Dark Age Irish conversion

  • I am in need of archers for my Welsh and Scots warbands (for Saga). So, my plan is to affix the bows, bow arms and quivers from the Goth box on suitable figures from the Dark Age Irish box. Anyone else done this already? I would welcome yiur thoughts. 

  • Given that the Dark Age Irish and the Persians are compatible I imagine the goths kit are going to work too.

    If not, I'll get myself that kit over the next few years and see if the bits mix

  • Bow arms will need a bit of amputation on the Irish bodies, but can't see a major problem there.

  • @Don Williams lack of shoes may be an issue, and the irish have one arm premolded each.

  • Just purchased another box of Irish Warriors (I've lost count on how many of these boxes I've built), and another box of Goths so I can get this conversion project under way. I will post pics of the finished project. 

  • @Estoc With a bit of GS and plasticard for the soles shouldn't be difficult made some primitive shoes

  • Here are my first two conversions. It was relatively easy to cut off the left arms, do a little filing, and glue the Goth archer arms onto these two Irish Warriors.

  • @Estoc @Alessio De Carolis For my first ever experiments with greenstuff I plan to make shoes for those models in the Gripping Beast Dark Age Welsh box who have none, will post some pics if I meet with success (shoes of such a comparatively basic nature as those in the Dark Ages shouldn't be difficult to make).

    @Don Williams Good to see more compatibility between the WGA Dark Ages sets, I've been seriously considering the Goths and Late Romans (with some more moustached heads pillaged from other kits) as possible extra Welsh...

  • Here is another look. 

  • @Don Williams first of all, congratulations on your work. It looks really great.

    May I make a sugestion? I don't know if it is possible, with the arms in the conversion, but the arrows should be on the inner side of the bow.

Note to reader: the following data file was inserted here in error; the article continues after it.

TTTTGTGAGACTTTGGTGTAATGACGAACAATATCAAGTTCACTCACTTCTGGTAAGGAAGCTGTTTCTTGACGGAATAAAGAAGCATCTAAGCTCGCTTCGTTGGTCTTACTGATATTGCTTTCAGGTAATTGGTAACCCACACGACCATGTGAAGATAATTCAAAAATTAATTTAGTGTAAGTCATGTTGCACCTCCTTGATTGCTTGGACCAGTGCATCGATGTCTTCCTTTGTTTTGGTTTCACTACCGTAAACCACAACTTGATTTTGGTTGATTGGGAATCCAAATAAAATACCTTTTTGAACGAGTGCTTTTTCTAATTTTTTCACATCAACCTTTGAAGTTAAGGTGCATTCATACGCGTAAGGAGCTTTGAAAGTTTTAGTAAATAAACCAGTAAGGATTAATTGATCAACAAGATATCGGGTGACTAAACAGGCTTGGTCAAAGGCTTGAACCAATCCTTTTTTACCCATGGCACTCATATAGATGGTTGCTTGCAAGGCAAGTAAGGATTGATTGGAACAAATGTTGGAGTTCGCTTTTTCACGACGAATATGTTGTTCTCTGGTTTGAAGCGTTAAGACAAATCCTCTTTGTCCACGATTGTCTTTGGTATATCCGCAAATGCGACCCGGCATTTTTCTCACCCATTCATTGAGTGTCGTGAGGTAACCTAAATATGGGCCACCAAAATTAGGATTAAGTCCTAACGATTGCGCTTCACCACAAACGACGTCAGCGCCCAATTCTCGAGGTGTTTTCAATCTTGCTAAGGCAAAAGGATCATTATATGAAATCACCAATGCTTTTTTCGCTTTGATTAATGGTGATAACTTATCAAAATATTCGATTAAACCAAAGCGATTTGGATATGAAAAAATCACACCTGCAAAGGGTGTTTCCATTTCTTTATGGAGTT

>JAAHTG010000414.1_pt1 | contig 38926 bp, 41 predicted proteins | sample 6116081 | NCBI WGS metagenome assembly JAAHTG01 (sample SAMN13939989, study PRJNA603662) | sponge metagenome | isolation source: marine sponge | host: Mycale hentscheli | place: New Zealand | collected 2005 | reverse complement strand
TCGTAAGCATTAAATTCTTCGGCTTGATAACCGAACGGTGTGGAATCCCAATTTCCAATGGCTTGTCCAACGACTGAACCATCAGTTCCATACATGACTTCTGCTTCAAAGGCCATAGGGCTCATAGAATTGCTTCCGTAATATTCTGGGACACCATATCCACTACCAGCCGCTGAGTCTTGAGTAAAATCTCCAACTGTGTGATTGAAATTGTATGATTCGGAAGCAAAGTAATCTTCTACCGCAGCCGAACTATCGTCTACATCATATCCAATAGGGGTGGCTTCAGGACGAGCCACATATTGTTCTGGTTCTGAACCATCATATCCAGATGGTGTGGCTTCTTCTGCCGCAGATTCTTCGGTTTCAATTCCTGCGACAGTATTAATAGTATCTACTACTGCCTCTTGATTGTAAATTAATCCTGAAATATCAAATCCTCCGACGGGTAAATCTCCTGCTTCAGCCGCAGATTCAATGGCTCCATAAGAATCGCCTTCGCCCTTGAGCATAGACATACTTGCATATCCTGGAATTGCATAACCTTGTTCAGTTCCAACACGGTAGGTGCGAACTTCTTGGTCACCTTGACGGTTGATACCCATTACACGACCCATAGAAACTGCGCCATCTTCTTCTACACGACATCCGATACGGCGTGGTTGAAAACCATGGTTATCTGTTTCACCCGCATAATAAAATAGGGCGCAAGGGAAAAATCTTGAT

Just to add realism.

    Again, honestly, great work. 

  • Honestly, bare feet to simple shoes just needs a file to remove the big toe and toe details. I'd not worry about putty for that job, as you may end up making the feet too big.

  • @Vitor Soares The “arrow on which side discussion” crops up quite a lot. It sounds to me like there is no single definitive answer.



  • @Grumpy Gnome granted, I am no expert, and you could shoot it either way. But here, it is in the Physical Education curriculum, and they always teach it with the arrow on the inside 

    Either way is fine but probably because I was taught that way, it looks more natural to me.

  • My good fellows,

    To Don Williams : The conversion is very pleasant and pretty well done. Moreover, bare feet are not a real problem for ancient civilizations, by good weather, on a soft or slippery ground. The work on the base inspires me a lot. Interesting work.

    To our two other comrades now... Up to me, the problem and its solution are simple : there is no theorical and universal model, but a practical one, based on reality and efficiency (long or short bow and arrows, foot or mounted archery, bowman in movement or not).

    In historical archery, holding the arrow on the shaft (le fût) was practiced both on its left side and on its right side. The important thing is that the arrow does not slip or fall in action.

    Practically, when the arrow passes to the left side of the shaft, the bow is often tilted slightly to the right. When the arrow passes to the right side, it is necessary to use the "hollow in V" between the thumb and the index to hold it. In this case, the holding of the bow is often vertical.

    As former reenactor, I invite you to go in the forest, with your love, your children or friends, and make natural bows and arrows. Try the two (of three) main methods on your own : I'm certain that you'll find the good, natural and efficient way of holding a bow and shooting arrows !

    Here, we have unskilled archers, what a pity ! Given the inclination of the bow, there is a serious problem : the arrow, placed under the shaft, will fall down, for sure.

    Tschüss ! Adeus !

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